Ultimately, institutions are expected to end up with reporting systems and processes that keep track of the changes (regulatory or taxonomy change) on their own. Consequently, the undeniable exercise to do when a new taxonomy version is released by APRA, is to differentiate whether it is in support of the new standard thus requiring the systems to up the version of their own, or back date the changes to past reporting periods as it is a minor correction to the report. This back dating is also important in order to preserve correct versioning for re-submission. The following diagram shows the three important steps of taking on the taxonomy changes:

Failure to keep track of taxonomy version control will turn what seem like a relatively simple task of re-submission into a complicated, expensive exercise.

Care must be taken

Most APRA reports require data to be aggregated and reported by various data attributes or dimensions while totals and sub-totals reconcile across sections of reports. In SBR taxonomy language, the same set of contracts and product information feeds into various hypercubes, with the same underlying measures and dimensions. This means that a minor change can have impact on multiple sections across various reports.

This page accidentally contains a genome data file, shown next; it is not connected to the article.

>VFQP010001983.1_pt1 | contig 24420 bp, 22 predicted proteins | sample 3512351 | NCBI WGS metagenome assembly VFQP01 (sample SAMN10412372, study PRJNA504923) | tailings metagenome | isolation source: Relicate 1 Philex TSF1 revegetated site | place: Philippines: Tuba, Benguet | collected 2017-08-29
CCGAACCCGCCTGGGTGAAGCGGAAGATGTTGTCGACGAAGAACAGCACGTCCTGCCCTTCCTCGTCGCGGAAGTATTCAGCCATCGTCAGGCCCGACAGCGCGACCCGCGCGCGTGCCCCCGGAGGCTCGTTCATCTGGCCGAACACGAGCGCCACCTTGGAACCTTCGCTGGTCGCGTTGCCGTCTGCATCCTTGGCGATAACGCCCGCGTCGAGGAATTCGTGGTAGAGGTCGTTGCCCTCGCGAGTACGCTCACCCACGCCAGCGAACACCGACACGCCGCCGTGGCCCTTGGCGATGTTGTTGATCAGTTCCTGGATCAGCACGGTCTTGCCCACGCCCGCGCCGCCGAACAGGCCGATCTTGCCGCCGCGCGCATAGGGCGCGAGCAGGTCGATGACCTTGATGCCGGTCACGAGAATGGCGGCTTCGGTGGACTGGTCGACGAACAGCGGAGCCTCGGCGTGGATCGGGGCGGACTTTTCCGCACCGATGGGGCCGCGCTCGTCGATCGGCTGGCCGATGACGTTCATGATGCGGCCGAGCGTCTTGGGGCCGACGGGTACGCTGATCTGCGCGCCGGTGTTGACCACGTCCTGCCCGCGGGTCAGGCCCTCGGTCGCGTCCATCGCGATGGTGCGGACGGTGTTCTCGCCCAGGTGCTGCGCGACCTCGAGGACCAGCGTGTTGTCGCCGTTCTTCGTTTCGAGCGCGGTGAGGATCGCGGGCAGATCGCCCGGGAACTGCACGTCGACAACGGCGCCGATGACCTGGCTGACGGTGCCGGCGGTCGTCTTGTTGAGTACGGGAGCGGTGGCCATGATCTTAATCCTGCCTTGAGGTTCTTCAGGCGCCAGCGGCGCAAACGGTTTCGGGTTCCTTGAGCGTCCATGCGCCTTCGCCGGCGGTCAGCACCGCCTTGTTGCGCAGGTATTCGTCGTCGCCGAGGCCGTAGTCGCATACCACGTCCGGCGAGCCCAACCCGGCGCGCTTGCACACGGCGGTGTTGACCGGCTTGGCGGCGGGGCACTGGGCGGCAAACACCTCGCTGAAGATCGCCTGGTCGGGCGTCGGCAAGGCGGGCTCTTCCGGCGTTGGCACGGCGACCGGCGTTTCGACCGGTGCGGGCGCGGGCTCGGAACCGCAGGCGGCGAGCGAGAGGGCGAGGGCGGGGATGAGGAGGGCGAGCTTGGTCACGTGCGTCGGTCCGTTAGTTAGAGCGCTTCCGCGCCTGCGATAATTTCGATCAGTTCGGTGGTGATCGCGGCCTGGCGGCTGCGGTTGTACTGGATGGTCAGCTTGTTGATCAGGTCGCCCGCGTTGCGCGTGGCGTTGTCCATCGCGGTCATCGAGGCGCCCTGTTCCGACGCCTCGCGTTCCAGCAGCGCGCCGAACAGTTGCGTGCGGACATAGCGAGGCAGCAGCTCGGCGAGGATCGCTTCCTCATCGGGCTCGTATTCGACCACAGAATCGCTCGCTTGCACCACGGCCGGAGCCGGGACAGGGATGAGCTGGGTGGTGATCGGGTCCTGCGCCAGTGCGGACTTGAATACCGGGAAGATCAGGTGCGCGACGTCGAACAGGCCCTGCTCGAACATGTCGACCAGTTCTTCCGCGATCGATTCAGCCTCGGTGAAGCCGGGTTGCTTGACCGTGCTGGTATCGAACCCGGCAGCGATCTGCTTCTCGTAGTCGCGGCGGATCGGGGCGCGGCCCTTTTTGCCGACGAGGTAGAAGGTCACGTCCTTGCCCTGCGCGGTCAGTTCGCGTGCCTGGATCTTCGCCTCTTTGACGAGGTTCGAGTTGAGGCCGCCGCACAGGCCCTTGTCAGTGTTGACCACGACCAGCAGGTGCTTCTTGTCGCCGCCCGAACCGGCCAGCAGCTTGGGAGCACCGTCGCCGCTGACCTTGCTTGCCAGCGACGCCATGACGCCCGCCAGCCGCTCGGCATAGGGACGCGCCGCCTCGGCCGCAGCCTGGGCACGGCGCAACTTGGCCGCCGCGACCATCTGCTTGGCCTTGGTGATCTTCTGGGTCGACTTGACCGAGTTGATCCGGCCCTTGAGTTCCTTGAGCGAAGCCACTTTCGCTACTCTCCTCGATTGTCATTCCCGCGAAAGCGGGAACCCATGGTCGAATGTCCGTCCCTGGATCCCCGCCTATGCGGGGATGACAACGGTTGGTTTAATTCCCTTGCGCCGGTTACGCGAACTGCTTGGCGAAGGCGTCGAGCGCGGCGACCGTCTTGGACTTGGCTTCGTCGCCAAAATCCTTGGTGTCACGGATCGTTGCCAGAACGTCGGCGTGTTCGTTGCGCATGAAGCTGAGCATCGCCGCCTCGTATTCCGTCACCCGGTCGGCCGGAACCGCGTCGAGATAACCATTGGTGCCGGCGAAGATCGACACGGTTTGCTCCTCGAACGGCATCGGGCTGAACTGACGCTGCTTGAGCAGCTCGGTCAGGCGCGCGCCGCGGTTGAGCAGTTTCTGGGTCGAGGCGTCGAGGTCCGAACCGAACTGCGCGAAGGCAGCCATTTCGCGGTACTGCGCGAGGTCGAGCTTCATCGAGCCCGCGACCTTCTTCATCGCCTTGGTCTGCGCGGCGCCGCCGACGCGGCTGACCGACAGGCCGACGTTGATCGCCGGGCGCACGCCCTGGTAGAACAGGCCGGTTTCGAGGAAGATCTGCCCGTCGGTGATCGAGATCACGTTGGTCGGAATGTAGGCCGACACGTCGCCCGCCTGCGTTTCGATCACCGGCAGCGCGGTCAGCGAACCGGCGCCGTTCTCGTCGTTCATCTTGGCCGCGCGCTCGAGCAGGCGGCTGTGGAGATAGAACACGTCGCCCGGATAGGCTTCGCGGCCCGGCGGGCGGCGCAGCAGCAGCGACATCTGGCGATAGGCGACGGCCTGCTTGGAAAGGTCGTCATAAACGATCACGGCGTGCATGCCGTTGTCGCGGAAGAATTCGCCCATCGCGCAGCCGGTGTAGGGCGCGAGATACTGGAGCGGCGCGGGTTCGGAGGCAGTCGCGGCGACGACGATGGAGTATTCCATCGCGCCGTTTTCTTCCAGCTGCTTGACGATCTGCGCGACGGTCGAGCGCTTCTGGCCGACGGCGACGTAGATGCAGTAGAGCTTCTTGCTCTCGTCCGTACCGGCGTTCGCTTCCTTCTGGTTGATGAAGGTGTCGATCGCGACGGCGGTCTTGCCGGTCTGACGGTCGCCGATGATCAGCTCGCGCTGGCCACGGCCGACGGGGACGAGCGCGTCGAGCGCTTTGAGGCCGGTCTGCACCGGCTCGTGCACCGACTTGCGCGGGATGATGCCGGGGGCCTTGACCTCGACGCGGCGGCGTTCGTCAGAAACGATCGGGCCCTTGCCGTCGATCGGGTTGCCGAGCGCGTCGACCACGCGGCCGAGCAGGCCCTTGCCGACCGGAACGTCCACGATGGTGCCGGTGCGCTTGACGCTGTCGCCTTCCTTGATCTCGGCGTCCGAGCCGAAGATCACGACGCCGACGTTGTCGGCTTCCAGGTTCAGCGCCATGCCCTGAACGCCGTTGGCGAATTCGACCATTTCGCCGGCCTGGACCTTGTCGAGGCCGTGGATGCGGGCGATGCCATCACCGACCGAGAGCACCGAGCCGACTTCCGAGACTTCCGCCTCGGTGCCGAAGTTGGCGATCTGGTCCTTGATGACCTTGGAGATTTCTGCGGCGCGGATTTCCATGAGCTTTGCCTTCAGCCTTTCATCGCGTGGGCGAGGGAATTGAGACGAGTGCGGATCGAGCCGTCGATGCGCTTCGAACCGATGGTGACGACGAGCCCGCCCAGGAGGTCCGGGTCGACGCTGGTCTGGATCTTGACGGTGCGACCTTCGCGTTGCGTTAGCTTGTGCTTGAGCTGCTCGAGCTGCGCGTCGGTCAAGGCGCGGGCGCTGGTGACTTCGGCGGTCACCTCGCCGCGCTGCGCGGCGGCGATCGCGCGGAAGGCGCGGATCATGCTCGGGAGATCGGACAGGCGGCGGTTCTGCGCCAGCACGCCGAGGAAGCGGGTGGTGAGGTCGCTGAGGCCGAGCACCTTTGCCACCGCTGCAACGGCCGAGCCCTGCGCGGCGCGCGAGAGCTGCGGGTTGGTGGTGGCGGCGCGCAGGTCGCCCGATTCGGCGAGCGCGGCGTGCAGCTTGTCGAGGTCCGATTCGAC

Taxonomy is a good way of communicating a reporting requirement. The taxonomy definitions included are invaluable for the professional to be able to understand and comprehend the reports without having to troll through pages of standards. But it does not tell you what you need to update within your systems and processes nor keep track of your changes, hence forcing an analyst to analyse and understand the change before taking on the new version.